It is natural to make a set of numerical values a probability space; the result is a random variable, ranging over that set. It is sometimes more convenient to treat random variables as functions from abstract, amorphous probability spaces to sets of numbers; no matter of principle is involved. When the range is a continuum, like R or an interval therein, we can define distribution functions, which tell us how probable various sets are, and so specify the measure. Cramér goes through a bestiary of distribution functions (binomial, Gaussian, Poisson, etc.), discussing their properties and proving results about their manipulation, including both laws of large numbers and the central limit theorem. All the usual summary statistics --- mean, variance, kurtosis, etc. --- are covered, along with many less well-known numbers, and calculated for most distributions in terms of their parameters. This would be a natural place to consider stochastic processes --- sequences of random variables, or, if you like, random variables ranging over sequences; for various reasons, however, Cramér has very little on them. This is perhaps the only area where the text is seriously deficient by modern standards, but there are plenty of good recent books to serve as patches.
The last part of the book is on statistical inference, methods of learning about distributions from partial data; here he follows the three giants of modern statistics, R. A. Fisher, Jerzy Neyman and Egon Pearson. Cramér starts with sampling distributions, i.e. the distributions of small parts (``samples'') of large populations, assuming the population's distribution to be known. (This only seems bass-ackwards.) From there he goes to hypothesis testing, considerations of when to reject an idea as too improbable in the face of the data. The two errors here, which were not clearly distinguished before Neyman and Pearson wrote in the late 1920s, are rejecting a hypothesis if it's true (``type I errors''), and accepting it if it's false (type II; the Roman numerals are de rigeur). The probability of each kind of risk can be calculated. Clearly both should be as small as possible, but (past a certain point) there is in general a trade-off between the two, which dictates the design of statistical tests. (I will go no further into this here, referring the curious reader directly to Cramér's book, and to Deborah Mayo's recent defense of Neyman-Pearson testing.) Then we turn to parameter estimation --- assuming that the data comes from one of one member of a parameterized family of distributions, how well can we guess the parameters from our data? The essential method, due again to Neyman and Pearson, is that of confidence regions, a way of saying ``either the parameters lie in this region, or our data came from an extremely improbable concatenation of events.'' Of course, as the eminent forensic statistician C. Chan remarked, ``improbable events permit themselves the luxury of occurring''; the less willing we are to let their luxuries interfere with our estimates, the broader our confidence regions must be. Both confidence regions and Neyman-Pearson hypothesis testing can be wonderfully counter-intuitive, but Cramér explains them clearly and convincingly. The last sections discuss analysis of variance and linear regression methods. All parts of the discussion of statistical inference are supplemented with real-world examples, leaning heavily on the (excellent) data provided by the Swedish census.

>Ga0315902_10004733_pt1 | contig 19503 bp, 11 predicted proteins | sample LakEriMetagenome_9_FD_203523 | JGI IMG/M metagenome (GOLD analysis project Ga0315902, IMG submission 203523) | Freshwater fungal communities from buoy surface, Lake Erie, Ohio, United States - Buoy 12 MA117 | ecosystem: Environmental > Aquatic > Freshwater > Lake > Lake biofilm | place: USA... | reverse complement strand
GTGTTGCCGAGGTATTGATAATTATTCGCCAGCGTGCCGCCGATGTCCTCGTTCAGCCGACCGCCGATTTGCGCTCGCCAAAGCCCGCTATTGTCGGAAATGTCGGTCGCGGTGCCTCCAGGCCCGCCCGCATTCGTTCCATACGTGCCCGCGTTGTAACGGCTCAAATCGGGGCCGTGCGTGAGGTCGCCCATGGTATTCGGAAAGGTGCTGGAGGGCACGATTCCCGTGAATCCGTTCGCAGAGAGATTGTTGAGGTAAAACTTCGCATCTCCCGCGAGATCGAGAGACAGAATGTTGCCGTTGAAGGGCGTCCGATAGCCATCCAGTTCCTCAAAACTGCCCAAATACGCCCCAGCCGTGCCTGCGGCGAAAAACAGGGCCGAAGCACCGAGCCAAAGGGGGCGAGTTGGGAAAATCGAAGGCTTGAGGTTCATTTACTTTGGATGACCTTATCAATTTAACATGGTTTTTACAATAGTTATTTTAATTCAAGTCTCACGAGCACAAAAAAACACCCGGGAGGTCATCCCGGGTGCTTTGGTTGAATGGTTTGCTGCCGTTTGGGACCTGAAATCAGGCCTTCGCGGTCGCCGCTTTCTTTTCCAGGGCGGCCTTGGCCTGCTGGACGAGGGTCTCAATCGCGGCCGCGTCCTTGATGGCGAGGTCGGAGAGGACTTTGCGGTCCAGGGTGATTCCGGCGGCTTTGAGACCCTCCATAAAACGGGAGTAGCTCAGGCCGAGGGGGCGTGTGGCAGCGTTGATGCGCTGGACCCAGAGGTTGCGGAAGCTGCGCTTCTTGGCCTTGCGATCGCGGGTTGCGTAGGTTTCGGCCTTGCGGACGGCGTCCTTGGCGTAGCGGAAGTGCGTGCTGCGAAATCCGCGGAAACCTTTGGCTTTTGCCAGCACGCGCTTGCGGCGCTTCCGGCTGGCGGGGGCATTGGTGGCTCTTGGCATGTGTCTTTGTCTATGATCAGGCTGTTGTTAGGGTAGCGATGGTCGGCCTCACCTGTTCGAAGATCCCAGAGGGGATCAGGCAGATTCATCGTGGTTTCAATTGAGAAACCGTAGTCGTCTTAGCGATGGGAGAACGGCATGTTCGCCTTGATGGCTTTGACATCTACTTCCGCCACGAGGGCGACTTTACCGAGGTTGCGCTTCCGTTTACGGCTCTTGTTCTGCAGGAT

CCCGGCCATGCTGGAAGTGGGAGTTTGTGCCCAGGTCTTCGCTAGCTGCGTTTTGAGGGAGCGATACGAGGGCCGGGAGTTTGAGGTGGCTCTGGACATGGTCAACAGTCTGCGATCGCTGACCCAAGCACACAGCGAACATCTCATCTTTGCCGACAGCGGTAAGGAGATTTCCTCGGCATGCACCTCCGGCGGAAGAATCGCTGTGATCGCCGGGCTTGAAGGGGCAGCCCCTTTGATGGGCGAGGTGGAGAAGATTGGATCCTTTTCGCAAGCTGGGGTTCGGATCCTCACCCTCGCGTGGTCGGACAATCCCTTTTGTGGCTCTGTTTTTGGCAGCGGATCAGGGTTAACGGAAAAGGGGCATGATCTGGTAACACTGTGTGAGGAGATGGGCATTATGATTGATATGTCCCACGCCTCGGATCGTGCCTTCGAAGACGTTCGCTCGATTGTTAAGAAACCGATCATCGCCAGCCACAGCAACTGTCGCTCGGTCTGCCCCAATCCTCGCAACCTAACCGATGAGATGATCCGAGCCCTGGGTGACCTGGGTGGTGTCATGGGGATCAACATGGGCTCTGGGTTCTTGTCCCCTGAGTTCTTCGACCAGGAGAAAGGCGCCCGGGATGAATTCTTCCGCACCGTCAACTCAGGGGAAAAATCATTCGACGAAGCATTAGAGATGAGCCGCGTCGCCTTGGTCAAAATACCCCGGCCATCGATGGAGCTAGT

This book is a classic, not least for its combination of lucidity and rigor. In recognition of its merits, it is about to be re-issued in an affordable edition. It belongs on the shelf of anyone interested in statistical methods.